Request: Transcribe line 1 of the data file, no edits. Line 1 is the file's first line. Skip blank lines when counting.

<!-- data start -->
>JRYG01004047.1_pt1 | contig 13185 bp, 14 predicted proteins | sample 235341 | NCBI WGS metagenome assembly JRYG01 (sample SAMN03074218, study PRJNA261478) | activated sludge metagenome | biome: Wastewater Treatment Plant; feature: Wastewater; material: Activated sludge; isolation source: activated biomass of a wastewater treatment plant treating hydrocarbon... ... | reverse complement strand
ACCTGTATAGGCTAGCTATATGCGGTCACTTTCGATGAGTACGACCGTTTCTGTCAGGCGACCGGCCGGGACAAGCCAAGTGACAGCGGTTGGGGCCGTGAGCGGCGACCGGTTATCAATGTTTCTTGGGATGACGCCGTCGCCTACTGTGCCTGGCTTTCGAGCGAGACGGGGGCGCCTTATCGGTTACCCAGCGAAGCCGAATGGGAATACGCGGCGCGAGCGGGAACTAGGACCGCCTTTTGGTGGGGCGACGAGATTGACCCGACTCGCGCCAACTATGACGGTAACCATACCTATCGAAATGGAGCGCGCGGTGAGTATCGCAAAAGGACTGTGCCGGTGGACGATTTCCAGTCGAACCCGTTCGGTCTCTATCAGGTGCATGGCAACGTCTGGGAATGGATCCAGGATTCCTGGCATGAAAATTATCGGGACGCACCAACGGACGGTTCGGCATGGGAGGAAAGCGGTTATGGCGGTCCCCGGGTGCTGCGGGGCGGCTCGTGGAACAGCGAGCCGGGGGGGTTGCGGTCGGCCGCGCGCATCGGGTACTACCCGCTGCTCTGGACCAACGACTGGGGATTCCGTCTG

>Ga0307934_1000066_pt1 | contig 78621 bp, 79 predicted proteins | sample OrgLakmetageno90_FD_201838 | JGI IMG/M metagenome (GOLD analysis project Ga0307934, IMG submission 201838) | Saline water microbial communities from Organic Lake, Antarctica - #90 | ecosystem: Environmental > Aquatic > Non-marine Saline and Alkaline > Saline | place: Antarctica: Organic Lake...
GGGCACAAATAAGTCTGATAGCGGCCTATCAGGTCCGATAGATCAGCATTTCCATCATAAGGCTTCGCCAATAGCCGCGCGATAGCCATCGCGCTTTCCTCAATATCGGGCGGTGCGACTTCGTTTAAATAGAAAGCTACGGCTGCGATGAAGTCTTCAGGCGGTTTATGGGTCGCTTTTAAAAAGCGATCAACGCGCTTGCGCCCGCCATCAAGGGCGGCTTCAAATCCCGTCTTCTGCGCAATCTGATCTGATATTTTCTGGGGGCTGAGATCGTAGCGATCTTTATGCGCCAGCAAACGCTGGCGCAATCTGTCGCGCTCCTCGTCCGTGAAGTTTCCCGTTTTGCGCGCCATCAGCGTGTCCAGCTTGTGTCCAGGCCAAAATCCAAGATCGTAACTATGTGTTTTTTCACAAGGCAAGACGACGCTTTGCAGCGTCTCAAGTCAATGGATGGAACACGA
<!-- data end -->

>JRYG01004047.1_pt1 | contig 13185 bp, 14 predicted proteins | sample 235341 | NCBI WGS metagenome assembly JRYG01 (sample SAMN03074218, study PRJNA261478) | activated sludge metagenome | biome: Wastewater Treatment Plant; feature: Wastewater; material: Activated sludge; isolation source: activated biomass of a wastewater treatment plant treating hydrocarbon... ... | reverse complement strand